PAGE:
“This is what I know…” said the old man softly, as he started wiping off the condesation that had accumulated on the bathroom mirror with the palm of his hand. He had learned a lot in his days. Lately though all of his life’s knowledge, like his mirror image, felt only vaguely familiar to him.
“This is where I belong…” said the old man another day, having lost track of time inside an old curiosity shop in the district of Monastiraki, right under the rock of the Acropolis.
“Are you looking for something?” asked the salesman, as he dusted off a collection of vintage cameras.
“Yes,” answered the old man after a long pause and pointed at the salesman’s feathery duster.
The sun was beating down as the old man stepped out of the shop. So he raised the duster over his head. “This is no good. Where is my hat?” he wondered out loud. “Where is my mind?”
“Hey, old man!” shouted a voice from across the street. “Are you going to clear the air for us?”
“Yes,” replied the old man without turning around. “This is what I must do.” And as he caught sight of the Parthenon, he took off to conquer the ancient rock with a duster in his hand.
The old man wished he were younger, as he strained to climb the slippery slabs of marble that led up to the Acropolis. At the Propylaea he sank down, exhausted. “I should have done this a long time ago,” he told himself.
“This is what I have to learn,” he said then, and would have sprung up had his knees obeyed him. “I must learn something older than myself, to feel young again.”
The old man weaved his way through the temples of the Acropolis, but soon grew tired again. The Pandroseion, the Erechtheion, the Sanctuary of Zeus Polieus, even the Parthenon, started to blend into one another.
“Maybe if I had remembered to bring my reading glasses…” he scolded himself, standing over a small sign with very small letters, that offered a keyhole introduction to the place.
“I must have a talk with you...” he said finally to himself.
“You and I…” started the old man, observing the Parthenon from its northern side. “You and I are missing a lot…”
The ravaged temple was a shell of its itself. And yet, the way the columns reached to the blue sky, free of a roof to hold them down, took a burder of his own shoulders.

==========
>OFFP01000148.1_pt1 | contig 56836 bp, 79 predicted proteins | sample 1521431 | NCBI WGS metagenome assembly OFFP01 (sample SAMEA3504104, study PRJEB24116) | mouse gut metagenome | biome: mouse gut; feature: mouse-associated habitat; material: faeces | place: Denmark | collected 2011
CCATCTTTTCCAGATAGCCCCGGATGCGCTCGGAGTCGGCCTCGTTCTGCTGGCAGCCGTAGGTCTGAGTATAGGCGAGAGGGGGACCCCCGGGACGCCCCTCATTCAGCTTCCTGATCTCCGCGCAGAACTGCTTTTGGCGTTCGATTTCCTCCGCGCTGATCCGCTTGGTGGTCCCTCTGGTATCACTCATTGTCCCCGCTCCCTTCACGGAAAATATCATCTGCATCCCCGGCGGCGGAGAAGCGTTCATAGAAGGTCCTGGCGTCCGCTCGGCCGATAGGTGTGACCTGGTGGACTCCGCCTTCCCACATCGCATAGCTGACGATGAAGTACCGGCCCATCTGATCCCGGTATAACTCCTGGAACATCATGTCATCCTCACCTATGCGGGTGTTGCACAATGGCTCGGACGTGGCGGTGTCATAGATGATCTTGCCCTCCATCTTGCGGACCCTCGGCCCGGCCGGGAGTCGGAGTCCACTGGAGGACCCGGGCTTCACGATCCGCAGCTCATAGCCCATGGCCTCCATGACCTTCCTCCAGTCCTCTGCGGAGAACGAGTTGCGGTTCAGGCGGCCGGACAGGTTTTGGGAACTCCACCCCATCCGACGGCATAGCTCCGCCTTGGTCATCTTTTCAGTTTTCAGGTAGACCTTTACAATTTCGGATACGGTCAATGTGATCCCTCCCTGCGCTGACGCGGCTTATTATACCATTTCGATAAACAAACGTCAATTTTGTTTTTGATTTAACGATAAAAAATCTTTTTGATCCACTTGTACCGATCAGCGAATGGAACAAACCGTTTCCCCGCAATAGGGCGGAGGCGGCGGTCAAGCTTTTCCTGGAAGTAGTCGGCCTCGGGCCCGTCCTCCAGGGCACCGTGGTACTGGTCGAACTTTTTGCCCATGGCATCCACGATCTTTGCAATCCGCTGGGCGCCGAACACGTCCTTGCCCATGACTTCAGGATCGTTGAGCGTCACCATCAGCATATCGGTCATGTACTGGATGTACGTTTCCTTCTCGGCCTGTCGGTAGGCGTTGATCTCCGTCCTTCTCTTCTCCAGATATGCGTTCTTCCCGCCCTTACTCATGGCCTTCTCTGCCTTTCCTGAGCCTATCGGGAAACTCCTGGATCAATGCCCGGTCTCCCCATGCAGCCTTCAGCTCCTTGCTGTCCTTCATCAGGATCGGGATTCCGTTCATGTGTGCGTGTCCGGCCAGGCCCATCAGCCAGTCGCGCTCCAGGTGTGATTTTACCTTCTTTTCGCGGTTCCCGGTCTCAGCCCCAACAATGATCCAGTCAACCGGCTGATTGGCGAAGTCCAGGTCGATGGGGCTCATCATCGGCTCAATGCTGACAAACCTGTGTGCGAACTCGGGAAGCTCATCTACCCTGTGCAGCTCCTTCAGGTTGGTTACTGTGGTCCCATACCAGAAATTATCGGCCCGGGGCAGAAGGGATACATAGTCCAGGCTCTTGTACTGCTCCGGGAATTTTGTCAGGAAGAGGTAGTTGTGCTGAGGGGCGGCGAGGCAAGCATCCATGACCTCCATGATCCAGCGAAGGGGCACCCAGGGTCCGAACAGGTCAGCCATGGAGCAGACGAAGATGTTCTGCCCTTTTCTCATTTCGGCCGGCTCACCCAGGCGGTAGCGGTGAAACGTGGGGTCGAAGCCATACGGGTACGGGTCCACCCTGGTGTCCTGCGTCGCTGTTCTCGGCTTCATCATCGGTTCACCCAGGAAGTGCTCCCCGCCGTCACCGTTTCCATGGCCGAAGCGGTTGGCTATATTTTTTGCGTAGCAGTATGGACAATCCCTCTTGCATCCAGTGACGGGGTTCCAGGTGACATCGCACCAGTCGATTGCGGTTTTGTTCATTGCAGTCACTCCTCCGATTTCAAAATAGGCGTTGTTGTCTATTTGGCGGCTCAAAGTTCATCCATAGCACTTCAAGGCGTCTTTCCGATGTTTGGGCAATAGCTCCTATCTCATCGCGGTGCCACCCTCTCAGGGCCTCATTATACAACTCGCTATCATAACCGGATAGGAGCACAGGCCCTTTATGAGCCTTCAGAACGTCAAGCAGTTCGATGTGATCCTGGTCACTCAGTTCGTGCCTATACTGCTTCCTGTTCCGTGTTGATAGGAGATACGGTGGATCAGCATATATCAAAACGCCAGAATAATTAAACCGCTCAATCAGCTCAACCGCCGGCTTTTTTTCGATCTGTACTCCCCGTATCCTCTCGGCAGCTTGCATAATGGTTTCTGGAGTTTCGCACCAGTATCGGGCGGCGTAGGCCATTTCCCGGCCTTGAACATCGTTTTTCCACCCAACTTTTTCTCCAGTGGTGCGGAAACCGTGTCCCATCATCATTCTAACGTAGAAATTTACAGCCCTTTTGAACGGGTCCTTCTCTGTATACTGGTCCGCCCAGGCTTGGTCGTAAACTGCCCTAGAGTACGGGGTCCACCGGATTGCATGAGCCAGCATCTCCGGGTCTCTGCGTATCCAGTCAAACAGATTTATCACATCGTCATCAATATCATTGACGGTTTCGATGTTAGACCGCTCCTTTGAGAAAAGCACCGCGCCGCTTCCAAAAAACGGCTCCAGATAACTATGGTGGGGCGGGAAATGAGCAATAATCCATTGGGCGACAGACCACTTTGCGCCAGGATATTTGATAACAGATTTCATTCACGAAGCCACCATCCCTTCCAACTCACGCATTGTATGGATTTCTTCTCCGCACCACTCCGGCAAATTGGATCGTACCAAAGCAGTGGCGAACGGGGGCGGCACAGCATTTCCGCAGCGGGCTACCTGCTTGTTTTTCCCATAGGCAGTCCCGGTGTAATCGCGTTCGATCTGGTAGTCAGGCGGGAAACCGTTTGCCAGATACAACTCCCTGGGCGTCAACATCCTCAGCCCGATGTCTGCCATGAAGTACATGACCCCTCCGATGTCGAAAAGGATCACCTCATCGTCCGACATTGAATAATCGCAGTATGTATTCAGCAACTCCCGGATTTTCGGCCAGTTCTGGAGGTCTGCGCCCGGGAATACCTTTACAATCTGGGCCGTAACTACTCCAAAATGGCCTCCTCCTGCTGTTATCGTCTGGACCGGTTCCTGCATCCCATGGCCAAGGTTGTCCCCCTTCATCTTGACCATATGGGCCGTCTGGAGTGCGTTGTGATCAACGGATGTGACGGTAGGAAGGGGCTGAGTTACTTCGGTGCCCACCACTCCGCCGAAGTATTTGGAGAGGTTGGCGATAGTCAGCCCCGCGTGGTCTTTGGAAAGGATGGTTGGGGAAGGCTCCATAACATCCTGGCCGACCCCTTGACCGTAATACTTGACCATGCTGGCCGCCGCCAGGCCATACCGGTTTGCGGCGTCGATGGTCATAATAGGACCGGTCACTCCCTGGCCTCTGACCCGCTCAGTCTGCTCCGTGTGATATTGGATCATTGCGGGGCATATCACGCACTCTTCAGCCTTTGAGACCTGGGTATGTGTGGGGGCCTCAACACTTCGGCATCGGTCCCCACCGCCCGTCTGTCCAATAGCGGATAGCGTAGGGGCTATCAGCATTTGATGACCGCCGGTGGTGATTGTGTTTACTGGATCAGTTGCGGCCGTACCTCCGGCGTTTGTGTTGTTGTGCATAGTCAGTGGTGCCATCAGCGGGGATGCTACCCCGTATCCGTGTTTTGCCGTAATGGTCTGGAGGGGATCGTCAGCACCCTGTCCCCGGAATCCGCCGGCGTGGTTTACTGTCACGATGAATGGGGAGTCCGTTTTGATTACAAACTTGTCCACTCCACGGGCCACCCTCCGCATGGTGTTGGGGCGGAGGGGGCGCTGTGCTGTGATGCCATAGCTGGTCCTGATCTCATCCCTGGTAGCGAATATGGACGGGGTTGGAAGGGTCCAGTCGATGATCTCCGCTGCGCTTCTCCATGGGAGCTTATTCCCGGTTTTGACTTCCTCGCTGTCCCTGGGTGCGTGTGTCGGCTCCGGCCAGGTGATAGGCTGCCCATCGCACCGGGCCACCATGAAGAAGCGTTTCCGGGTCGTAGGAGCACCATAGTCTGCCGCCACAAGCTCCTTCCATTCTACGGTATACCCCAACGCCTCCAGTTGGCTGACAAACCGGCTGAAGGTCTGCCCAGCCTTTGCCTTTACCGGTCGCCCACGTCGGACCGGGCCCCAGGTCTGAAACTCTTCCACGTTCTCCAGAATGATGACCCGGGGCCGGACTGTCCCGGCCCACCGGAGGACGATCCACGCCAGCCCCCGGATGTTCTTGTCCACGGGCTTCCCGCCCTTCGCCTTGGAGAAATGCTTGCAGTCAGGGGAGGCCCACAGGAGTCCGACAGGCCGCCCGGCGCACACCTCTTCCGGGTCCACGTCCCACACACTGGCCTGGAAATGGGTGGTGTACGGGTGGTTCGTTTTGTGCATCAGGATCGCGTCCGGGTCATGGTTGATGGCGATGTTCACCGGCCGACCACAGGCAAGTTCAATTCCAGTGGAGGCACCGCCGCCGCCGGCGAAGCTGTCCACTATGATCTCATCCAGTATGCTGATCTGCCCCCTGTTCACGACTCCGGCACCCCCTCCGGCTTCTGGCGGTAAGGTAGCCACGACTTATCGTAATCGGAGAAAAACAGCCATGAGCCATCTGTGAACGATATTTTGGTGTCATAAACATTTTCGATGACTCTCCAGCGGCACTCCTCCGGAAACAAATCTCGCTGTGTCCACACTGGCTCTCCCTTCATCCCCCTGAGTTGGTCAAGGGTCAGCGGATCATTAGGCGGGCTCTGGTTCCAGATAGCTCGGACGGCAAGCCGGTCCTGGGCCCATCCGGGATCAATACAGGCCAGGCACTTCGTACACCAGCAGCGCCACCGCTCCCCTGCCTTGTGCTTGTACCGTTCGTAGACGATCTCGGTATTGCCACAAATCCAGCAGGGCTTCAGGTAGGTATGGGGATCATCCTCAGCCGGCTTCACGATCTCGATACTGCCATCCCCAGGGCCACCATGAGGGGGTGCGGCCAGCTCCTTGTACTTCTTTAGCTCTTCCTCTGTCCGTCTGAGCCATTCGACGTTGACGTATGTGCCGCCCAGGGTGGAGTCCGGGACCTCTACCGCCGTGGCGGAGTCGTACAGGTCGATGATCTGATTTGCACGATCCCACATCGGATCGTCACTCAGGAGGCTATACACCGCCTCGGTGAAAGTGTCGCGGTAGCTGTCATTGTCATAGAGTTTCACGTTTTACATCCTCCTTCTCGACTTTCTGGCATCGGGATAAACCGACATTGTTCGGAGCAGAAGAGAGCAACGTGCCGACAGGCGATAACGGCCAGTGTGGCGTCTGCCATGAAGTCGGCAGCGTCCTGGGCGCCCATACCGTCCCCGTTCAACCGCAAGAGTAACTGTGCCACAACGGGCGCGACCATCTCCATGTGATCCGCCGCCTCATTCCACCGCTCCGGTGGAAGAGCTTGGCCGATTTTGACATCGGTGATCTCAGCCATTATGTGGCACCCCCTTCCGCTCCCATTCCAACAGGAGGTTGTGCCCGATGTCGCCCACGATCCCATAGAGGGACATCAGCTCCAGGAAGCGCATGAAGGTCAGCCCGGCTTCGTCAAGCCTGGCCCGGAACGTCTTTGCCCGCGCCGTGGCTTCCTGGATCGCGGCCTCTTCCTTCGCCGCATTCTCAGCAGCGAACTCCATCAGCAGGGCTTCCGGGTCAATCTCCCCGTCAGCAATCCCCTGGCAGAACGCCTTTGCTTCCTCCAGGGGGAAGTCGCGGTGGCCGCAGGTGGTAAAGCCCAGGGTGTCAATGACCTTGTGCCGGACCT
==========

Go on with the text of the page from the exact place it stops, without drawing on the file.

“Now look at me…” said a female voice at that point.
The old man turned around, but was alone. “This cannot come from my own head,” he said. “I can still recognize my voice.”
“I was considered the most beautiful woman in the world...”
The old man got a shock. He had been in love a long time ago. And his love had been the most beautiful woman in the world. So it had to be her.
“Where are you?” he asked, looking around for a woman as old as he was.
“Your eyes are weak, old man” the voice replied. “But maybe it’s better so.”
“What do you mean?”
“I mean, I can still break a heart. I’m Helen, the Helen of Troy, and I was trouble since my youth.”
“This cannot be!” protested the old man. “If you are that Helen, you can’t possibly remember your youth!”
“Oh, but I do” replied Helen, and told him how she was abducted by Theseus in her youth before being won over by Menelaus in a competition between her many suitors. “But surely you remember the story of my abduction by Paris and the ten-year-long Trojan War.”
“Stop!” protested the old man. “You’re making me crazy!”
“That is how beautiful I was.”
“No! You’re just a voice in my head!”
“But I am here” replied the voice. “Accept me as a gift.”
“A second voice inside my head is as much of a gift as a wooden horse outside the gates of Troy,” replied the old man and turned to walk away. “And we all know that end.”
“Now it is you who are breaking my heart!”
“Enough!” he said and swung his duster in the air.
For a time the old man found comfort among a group of tourists. They were younger and more animated than he was and their foreign tongue raised a wall against the voices he sought to avoid. But the tourists moved on, and he found himself alone again at the eastern side of the Parthenon.
“It all looks the same from here” he said after having strained his eyes to notice any differences with the northern side. “Or maybe it is the heat that is getting to me” he added, wiping the sweat on his brow.
“No. It’s always the same!” boomed a male voice in his ears.
“I didn’t say that” replied the old man, looking over his shoulder to see who was around.
To his frustration he was all alone.
“We could have ruled the world,” continued the voice. “We were the Giants. But it’s always the same, whether you lose one or a hundred battles.”
“I can’t remember if I won or lost more battles in my life,” said the old man. “Or if those battles were battles at all. But then, I never was a giant.”
“Size has nothing to do with it,” came the reply. “We were a race of great strength, but not particularly of great size. Ours is almost a misnomer.”
“At least you learned that you were not the strongest of them all,” said the old man. “Helen, around the corner, still thinks she was the prettiest in the world.”
“This is our story, old man” replied the voice angrily. “Don’t mix us up!”